Still, it beggars the imagination that the author and his publisher could have produced such a massive book without including a single map. How is the reader to make sense of the storm track or of key flood areas like the Lower Ninth Ward and the Industrial and 17th Street Canals without graphic help? Likewise, one wonders who, if anyone, was editing a text that spells flood "dike" two different ways (mirroring the "Dykes for New Orleans" bumper sticker proffered by the gay community?) and refers to ousted Senate majority leader Trent Lott (R-Miss.) at one point as the "former Louisiana Senator."

Brinkley also wears his politics more than a bit on his sleeve. He cuts all sorts of slack for Louisiana Gov. Katherine Babineaux Blanco, a Democrat, despite her deer-in-the-headlights reaction to almost everything about Katrina and her bizarre reluctance to call out the National Guard. His contempt for New Orleans Mayor Ray Nagin and the Bush administration, on the other hand, would be excessive were their actions before and after the hurricane less criminally negligent. Nagin was so obsessed with his personal safety and cleanliness that he not only holed up on the 27th floor of the Hyatt Regency, ignoring staff urgings to lead his city, but at one point luxuriated in the shower aboard Air Force One, shaving his head, instead of lobbying the president for New Orleans's manifold post-Katrina needs. As for the Bush administration, we've all heard the FEMA stories, but how many can compare with FEMA Director Michael Brown's protest -- while New Orleanians were dying -- that he needed more than 20 minutes of phone-free dinner time because restaurant service was slow in Baton Rouge? Or with 100 critically needed rescue experts from all over the country being diverted en route to New Orleans for training on sexual harassment?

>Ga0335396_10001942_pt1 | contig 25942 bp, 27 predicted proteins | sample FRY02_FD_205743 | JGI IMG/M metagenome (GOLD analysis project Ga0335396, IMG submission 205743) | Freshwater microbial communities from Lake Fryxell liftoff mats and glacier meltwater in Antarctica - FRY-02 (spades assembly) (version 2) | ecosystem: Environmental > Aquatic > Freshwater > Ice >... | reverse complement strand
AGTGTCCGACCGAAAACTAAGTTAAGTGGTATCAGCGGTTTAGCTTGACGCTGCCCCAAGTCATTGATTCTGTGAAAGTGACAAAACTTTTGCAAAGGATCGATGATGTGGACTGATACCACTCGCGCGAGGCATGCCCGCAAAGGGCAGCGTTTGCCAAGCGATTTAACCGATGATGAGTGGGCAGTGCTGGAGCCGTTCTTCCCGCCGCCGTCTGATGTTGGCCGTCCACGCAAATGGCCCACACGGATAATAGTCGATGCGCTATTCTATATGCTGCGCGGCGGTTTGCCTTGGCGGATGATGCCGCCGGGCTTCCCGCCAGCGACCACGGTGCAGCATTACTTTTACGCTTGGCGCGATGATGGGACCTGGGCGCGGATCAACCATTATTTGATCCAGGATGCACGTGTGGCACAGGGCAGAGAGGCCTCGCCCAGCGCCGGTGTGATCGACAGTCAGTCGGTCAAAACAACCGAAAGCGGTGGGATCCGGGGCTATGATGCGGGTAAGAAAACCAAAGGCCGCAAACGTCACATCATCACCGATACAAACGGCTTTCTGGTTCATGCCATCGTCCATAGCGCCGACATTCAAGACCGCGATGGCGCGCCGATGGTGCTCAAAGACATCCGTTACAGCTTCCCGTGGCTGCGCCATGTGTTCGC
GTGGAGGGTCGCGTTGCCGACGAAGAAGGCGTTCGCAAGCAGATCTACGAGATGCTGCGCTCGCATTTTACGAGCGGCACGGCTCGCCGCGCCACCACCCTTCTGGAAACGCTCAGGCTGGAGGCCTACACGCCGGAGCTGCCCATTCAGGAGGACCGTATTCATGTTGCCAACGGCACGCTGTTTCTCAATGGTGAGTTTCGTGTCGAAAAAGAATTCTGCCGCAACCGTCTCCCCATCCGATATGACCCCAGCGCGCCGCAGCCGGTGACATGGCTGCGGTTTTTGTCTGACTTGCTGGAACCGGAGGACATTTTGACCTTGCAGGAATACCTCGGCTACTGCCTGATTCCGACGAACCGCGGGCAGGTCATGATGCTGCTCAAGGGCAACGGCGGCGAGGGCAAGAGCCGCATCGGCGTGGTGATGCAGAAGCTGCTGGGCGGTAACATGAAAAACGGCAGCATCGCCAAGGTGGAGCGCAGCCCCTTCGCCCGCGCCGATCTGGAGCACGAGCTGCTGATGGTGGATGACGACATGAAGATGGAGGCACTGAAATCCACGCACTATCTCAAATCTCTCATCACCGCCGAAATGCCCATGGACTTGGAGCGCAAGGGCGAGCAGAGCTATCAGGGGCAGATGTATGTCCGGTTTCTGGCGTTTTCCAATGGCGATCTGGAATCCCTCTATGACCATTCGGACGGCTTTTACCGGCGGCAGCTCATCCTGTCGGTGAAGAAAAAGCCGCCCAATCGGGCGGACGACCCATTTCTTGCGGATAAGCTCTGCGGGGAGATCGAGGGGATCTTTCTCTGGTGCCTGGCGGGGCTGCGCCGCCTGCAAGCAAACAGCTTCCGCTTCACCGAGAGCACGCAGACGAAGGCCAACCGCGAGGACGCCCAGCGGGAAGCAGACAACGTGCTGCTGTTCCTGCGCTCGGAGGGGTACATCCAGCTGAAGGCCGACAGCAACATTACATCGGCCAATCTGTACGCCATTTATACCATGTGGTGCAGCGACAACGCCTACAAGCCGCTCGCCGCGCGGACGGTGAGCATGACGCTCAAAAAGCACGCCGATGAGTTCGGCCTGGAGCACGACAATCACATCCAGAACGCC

If such tales are the real meat of The Great Deluge , in The Storm , Ivor van Heerden, the deputy director of the Louisiana State University Hurricane Center, focuses on the science of Katrina -- principally the elegant computer modeling that forecast the hurricane's path and probable strength nearly a week ahead of time (a forecast largely ignored) and the engineering analysis of why New Orleans's levees failed. He argues persuasively that the city's now-famous levee breaches should have been treated like crime scenes. For all the hurricane's fury, what flooded New Orleans was very definitely not "The Big One" that Van Heerden and others have pictured for years in the city's doomsday scenario. New Orleans's levees failed not from a catastrophic storm surge on Lake Pontchartrain but from elementary design flaws visible for decades -- flaws exposed by what amounted to little more than a minimal Category 1 hurricane inside the city's vital drainage canals.